“One stereotype I had was that the community would not be as happy or content as us because they don’t have the money to own what we can.  This is not true at all and I know this because the happiness these kids have with so little is just as stronger or stronger than ours with a lot more.”- Ella

“This trip has changed me because it taught me to try new things that I would never do back home- like try new foods and face fears.  This trip opened my eyes to what I can experience and see and it makes me want to go travel the world more.” -Tyler

“I never imagined I would have built up such strong friendships with people, especially because of the language barrier and different ways of life.”- Joey

“The world is full of contrasts: poverty, wealth, joy, sadness, hard work, laziness . . . the differences among cultures is vast and we realized some this week.  The importance going forward for me is to remove all those labels and to see the good and redeeming qualities in one another, and to inspire one another simply by embracing the common thread of humanity.”- Cindy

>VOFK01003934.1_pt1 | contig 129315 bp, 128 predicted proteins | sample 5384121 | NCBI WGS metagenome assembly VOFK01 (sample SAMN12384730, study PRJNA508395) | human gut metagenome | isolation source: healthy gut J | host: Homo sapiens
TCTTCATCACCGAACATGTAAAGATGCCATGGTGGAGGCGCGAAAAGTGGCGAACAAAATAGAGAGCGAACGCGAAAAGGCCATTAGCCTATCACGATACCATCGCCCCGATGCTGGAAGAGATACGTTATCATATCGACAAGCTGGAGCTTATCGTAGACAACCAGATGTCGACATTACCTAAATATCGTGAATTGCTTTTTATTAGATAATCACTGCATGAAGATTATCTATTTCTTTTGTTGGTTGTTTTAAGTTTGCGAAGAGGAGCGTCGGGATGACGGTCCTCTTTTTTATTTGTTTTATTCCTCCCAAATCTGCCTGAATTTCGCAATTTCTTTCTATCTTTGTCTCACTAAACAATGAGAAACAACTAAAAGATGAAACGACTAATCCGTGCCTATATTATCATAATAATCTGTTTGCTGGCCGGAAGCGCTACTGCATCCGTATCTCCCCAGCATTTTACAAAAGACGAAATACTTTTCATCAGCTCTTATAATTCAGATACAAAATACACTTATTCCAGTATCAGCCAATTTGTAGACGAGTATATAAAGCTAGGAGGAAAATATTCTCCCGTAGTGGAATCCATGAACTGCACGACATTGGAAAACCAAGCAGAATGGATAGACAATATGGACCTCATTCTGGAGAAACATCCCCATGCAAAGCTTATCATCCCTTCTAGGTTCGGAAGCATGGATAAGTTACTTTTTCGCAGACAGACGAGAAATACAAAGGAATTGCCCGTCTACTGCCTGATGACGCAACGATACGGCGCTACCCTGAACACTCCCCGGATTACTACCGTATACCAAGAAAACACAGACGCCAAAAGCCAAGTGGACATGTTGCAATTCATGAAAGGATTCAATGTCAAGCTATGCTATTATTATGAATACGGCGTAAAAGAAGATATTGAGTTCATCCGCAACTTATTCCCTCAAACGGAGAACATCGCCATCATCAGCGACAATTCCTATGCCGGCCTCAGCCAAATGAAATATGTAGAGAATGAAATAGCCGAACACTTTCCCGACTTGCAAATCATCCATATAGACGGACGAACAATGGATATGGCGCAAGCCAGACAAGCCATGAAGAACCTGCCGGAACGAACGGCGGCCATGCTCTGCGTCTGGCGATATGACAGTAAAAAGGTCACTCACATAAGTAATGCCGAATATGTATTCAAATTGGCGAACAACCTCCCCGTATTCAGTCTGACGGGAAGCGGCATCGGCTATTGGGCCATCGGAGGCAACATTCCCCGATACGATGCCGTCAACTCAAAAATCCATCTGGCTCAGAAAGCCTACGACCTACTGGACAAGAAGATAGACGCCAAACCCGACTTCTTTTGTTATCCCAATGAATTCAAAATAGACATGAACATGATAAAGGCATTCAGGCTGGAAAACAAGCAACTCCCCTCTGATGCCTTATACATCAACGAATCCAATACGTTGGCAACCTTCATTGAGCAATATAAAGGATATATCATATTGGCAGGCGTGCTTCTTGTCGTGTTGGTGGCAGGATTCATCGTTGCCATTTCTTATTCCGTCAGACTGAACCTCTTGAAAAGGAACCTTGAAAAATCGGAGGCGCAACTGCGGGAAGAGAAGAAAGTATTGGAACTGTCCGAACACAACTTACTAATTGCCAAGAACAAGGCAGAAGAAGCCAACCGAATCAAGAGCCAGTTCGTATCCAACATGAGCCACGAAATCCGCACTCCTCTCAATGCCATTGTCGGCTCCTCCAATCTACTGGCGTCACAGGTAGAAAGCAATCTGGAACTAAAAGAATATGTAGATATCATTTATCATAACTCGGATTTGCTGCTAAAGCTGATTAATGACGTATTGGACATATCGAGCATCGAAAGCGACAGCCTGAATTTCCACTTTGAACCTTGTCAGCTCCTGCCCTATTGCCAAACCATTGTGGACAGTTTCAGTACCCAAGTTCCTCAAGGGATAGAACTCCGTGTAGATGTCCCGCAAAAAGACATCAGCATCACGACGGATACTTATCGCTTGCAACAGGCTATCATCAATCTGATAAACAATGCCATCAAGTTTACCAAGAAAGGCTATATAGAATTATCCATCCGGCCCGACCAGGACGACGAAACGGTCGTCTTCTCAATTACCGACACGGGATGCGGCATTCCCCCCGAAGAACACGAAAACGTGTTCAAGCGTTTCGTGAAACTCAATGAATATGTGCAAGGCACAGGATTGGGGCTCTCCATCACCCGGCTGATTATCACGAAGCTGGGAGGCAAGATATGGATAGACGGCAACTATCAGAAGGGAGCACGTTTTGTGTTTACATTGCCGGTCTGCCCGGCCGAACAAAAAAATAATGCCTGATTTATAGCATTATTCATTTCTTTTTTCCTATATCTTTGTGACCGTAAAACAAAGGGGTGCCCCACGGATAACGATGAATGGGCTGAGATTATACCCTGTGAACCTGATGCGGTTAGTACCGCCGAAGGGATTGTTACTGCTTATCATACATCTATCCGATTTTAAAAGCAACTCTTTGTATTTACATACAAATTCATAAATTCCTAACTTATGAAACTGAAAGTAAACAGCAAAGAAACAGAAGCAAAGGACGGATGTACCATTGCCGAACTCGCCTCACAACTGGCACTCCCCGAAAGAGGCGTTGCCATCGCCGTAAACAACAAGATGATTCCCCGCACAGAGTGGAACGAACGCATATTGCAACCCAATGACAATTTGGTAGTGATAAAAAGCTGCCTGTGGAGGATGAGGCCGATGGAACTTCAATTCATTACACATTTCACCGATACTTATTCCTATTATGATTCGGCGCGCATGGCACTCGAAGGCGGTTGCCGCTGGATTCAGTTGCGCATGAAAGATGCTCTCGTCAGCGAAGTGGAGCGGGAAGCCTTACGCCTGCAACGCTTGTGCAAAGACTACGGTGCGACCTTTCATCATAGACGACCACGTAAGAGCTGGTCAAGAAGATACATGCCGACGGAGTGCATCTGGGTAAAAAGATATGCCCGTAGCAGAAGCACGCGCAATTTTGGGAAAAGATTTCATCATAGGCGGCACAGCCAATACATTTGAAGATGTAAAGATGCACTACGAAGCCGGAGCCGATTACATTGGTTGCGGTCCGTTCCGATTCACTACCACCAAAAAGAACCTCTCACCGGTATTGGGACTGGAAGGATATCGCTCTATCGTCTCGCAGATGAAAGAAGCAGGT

“There is an idea that Americans are lucky to have life so good or that our lives in general are better than less “Americanized” places.  Being here I definitely see things that could make the society better (gender roles, education, opportunities) but the people here are so happy and carefree it is hard to say whether thy have it worse than us (because) from their attitudes it seems like they have it better.” -Emma

“I learned that I can find happiness in such simpler things here than at home.  I was definitely happiest I’ve been in a while here and I didn’t have my phone or superficial things that make me “happy” at home.” -Madeleine

“I learned that this community is centered around love for one another.  Here it seems like anybody will do anything for anyone.  It is cool to see to see a community that cares for one another like this one does.” -James